Environmental enrichment increases transcriptional and epigenetic differentiation between mouse dorsal and ventral dentate gyrus.

TitleEnvironmental enrichment increases transcriptional and epigenetic differentiation between mouse dorsal and ventral dentate gyrus.
Publication TypeJournal Article
Year of Publication2018
AuthorsZhang T-Y, Keown CL, Wen X, Li J, Vousden DA, Anacker C, Bhattacharyya U, Ryan R, Diorio J, O'Toole N, Lerch JP, Mukamel EA, Meaney MJ
JournalNat Commun
Volume9
Issue1
Pagination298
Date Published2018 01 19
ISSN2041-1723
KeywordsAnimals, Animals, Newborn, Basic Helix-Loop-Helix Transcription Factors, Binding Sites, Conditioning (Psychology), Dentate Gyrus, DNA, DNA Methylation, Epigenesis, Genetic, Gene Expression Regulation, Developmental, Gene-Environment Interaction, Magnetic Resonance Imaging, Male, Mice, Mice, Inbred C57BL, Nerve Tissue Proteins, Neurogenesis, Neuronal Plasticity, Neurons, Protein Binding, Transcriptome
Abstract

Early life experience influences stress reactivity and mental health through effects on cognitive-emotional functions that are, in part, linked to gene expression in the dorsal and ventral hippocampus. The hippocampal dentate gyrus (DG) is a major site for experience-dependent plasticity associated with sustained transcriptional alterations, potentially mediated by epigenetic modifications. Here, we report comprehensive DNA methylome, hydroxymethylome and transcriptome data sets from mouse dorsal and ventral DG. We find genome-wide transcriptional and methylation differences between dorsal and ventral DG, including at key developmental transcriptional factors. Peripubertal environmental enrichment increases hippocampal volume and enhances dorsal DG-specific differences in gene expression. Enrichment also enhances dorsal-ventral differences in DNA methylation, including at binding sites of the transcription factor NeuroD1, a regulator of adult neurogenesis. These results indicate a dorsal-ventral asymmetry in transcription and methylation that parallels well-known functional and anatomical differences, and that may be enhanced by environmental enrichment.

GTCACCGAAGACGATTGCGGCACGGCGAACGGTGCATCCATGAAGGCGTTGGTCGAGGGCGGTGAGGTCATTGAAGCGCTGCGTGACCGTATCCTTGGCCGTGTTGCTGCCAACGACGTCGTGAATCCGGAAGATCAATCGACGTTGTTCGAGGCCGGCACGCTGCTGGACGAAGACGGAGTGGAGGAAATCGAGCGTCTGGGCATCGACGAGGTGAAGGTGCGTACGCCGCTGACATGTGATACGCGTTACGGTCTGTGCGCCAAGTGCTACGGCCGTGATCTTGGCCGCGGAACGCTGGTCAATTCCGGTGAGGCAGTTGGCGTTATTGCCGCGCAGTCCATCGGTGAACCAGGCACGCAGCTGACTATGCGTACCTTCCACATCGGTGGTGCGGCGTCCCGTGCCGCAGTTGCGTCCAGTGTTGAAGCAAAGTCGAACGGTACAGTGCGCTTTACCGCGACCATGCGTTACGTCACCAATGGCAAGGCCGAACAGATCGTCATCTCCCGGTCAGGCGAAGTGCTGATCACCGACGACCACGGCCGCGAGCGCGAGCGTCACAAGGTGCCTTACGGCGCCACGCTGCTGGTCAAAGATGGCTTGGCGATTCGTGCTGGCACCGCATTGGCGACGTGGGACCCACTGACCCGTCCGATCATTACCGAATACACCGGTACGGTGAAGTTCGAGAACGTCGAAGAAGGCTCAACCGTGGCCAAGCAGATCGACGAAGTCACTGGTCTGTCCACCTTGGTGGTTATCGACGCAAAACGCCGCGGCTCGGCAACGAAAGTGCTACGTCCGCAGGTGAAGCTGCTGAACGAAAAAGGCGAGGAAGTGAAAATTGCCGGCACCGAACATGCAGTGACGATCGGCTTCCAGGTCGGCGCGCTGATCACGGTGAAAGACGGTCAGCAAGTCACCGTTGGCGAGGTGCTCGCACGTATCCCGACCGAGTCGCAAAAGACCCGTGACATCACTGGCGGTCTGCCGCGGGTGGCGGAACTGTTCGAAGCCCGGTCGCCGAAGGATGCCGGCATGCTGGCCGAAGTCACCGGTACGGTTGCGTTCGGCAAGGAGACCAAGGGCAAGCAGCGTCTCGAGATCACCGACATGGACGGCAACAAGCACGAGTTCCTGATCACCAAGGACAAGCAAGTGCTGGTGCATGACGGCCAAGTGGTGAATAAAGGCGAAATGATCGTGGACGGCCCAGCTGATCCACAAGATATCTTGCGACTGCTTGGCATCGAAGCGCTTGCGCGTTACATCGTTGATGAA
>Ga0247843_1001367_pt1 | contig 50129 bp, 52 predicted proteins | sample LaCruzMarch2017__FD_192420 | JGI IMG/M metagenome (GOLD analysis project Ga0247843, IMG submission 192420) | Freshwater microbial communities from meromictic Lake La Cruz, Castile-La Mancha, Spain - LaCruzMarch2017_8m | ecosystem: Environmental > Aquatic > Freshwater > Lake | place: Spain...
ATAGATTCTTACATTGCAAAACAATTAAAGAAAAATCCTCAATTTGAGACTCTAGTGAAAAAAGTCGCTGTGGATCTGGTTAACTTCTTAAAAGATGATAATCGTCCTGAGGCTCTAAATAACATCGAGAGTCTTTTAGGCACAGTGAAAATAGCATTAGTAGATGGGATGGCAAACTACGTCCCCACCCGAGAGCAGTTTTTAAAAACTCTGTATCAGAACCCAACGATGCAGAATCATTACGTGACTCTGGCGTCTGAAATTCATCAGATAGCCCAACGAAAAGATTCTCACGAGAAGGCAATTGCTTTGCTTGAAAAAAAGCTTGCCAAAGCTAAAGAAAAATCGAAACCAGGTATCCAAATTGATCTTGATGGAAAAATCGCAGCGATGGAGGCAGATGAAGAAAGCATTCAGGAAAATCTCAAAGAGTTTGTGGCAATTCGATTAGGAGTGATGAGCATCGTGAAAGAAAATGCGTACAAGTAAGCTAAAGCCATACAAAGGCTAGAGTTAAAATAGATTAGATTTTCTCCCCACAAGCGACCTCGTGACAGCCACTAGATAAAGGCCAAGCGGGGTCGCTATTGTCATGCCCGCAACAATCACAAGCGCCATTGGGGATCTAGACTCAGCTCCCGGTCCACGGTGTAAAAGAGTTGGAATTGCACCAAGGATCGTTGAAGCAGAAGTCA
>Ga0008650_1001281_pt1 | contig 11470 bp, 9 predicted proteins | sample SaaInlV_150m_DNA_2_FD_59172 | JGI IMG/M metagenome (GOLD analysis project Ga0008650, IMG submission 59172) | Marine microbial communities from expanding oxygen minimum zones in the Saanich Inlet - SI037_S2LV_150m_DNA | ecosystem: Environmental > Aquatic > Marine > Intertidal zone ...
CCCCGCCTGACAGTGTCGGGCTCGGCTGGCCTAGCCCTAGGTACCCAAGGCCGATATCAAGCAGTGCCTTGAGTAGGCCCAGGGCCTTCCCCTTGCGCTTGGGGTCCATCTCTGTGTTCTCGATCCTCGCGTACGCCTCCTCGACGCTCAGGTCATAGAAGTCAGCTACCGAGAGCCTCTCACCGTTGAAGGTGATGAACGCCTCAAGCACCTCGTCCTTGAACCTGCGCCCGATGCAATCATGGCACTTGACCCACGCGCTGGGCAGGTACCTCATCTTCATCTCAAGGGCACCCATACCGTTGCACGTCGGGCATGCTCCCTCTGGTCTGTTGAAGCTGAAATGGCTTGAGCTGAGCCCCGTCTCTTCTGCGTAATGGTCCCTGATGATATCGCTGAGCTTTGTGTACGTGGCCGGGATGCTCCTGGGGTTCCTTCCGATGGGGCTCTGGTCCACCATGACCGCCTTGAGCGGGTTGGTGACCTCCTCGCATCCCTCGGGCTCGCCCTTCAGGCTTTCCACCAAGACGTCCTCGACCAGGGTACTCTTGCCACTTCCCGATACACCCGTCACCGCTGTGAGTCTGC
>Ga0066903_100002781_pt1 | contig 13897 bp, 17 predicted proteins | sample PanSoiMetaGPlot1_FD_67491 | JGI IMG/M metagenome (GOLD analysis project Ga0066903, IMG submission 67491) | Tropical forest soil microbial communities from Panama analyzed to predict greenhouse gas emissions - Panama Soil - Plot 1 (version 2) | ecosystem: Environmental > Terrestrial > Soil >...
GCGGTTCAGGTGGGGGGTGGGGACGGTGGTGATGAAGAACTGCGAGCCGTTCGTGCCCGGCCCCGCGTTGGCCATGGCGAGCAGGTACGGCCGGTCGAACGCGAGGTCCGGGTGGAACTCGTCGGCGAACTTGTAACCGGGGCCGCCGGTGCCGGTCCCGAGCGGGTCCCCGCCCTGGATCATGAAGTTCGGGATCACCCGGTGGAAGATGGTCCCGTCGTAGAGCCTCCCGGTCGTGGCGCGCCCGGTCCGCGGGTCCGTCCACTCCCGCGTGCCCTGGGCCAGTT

DOI10.1038/s41467-017-02748-x
Alternate JournalNat Commun
PubMed ID29352183
PubMed Central IDPMC5775256
Grant ListR00 NS080911 / NS / NINDS NIH HHS / United States
T32 MH020002 / MH / NIMH NIH HHS / United States

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